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Dealing with bullying must be high priority

Marian Wright Edelman wrote, "If we don't stand up for children, then we don't stand for much." In mourning Jamey Rodemeyer's tragic death, let us acknowledge society's failure to reduce the increasing ravage of youth bullying.

Resources must be devoted to overcome it. Parents, families and schools need to identify how to effectively deal with the youth-bullying epidemic in their communities. Children now have communication advantages of personal cellphones, Internet and burgeoning social media. However, those can also be used for anonymous, intimidating bullying.

Talking and counseling are helpful in dealing with suicide, but much more is needed to overcome youthful bullying. Students who bully should face restrictions, losing privileges until abandoning that behavior.

As a 78-year-old retired educator, a parent and a grandparent, I contend our society has not adequately dealt with the qualitative and quantitative changes in structural support systems for youth that have occurred during the past half century. Dysfunctional, unconcerned parents, and worse, also existed in my childhood. While things then were far from perfect, I felt I had a closer, more readily aware and protective circle of family, neighbors and school. It seemed more inclined to become involved in helping with children's difficulties than I observe today.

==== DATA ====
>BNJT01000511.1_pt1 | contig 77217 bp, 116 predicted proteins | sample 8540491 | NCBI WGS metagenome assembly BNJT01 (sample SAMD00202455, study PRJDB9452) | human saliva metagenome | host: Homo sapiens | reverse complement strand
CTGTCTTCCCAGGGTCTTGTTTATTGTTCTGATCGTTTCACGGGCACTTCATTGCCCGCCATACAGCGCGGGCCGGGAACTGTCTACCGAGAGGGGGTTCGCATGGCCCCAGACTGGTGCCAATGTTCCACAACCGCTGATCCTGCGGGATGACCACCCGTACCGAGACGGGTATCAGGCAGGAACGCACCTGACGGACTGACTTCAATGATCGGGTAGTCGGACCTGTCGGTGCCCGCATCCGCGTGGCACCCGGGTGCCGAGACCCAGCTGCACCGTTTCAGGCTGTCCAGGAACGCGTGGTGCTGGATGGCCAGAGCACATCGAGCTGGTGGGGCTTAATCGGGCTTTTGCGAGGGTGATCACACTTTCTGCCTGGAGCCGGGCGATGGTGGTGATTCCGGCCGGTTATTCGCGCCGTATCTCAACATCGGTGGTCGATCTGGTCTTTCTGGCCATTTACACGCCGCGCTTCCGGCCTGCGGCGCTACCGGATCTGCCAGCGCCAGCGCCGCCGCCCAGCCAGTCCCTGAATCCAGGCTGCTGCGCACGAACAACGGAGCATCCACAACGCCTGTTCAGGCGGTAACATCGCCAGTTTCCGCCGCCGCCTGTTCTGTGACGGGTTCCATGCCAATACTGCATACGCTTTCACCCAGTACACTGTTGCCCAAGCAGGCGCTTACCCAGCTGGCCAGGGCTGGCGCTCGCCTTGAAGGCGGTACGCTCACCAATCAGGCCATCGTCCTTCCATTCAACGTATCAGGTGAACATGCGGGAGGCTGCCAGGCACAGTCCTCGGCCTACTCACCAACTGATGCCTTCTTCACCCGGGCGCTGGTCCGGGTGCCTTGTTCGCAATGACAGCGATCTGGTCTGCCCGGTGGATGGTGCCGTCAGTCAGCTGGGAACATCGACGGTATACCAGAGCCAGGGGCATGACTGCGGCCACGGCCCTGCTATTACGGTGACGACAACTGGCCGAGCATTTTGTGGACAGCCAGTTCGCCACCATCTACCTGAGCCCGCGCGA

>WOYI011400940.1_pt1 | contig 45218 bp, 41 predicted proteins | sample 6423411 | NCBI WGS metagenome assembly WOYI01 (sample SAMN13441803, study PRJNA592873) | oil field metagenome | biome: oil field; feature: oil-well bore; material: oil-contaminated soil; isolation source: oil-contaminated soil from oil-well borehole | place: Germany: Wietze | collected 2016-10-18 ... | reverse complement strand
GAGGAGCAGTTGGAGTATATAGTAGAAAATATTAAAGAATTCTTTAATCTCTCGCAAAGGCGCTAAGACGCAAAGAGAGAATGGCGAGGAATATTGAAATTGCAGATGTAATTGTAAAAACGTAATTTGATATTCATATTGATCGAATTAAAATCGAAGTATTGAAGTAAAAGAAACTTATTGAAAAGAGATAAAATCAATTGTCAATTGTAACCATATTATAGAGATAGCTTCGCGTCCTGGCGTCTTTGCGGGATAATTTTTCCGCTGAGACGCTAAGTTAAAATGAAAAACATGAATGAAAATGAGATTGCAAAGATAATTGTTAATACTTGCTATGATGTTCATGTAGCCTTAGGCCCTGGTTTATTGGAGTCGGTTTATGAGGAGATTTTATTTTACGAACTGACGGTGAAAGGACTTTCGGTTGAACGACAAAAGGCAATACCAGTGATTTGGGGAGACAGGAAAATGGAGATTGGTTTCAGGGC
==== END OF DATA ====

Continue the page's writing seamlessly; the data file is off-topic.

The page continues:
The parent/community/school continuum has to respond better to seminal changes in family structure. More effective supervision of young people is needed as single-parent families and those with both parents working increase. Despite selfless efforts of the majority of those parents, it takes a whole village to raise a child. Youths need more effective approaches to serve them in today's circumstances. Dealing with youthful bullying must receive high priority.

Conrad F. Toepfer

Getzville

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Anti-Christian art is offensive to many

How ironic that Colin Dabkowski's Sept. 25 column was titled, "It's time to fight our culture of hate." He glibly states that "virulently homophobic conservatives complained about the presence of a work they claimed to be anti-Christian" in a taxpayer-funded Smithsonian Institution exhibit. Dabkowski doesn't describe the piece in question, which depicts a crucifix being eaten away by large ants. Most people of good will would not consider a Christian offended by this as "virulently homophobic." In fact, one could argue that Christians were the victims of "hate culture" in this case.

If Dabkowski wants to argue that degrading the things that others hold sacred is good art and worthy of public funding, so be it. But let him have the honesty to say so and not hide behind vague statements and name-calling. Tolerance has to cut both ways.

Suellen Brewster

Williamsville

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Post office should raise the rates for junk mail

After reading in the paper about all the money the Postal Service is losing and the possible closing of local post offices, I offer a simple solution to the problem. Every day, I throw out junk mail. Simply raise the postal rate for junk mail. It would stop companies from wasting paper and allow the post office to become more cost effective and competitive with other carriers.

Thomas G. Scholl

Hamburg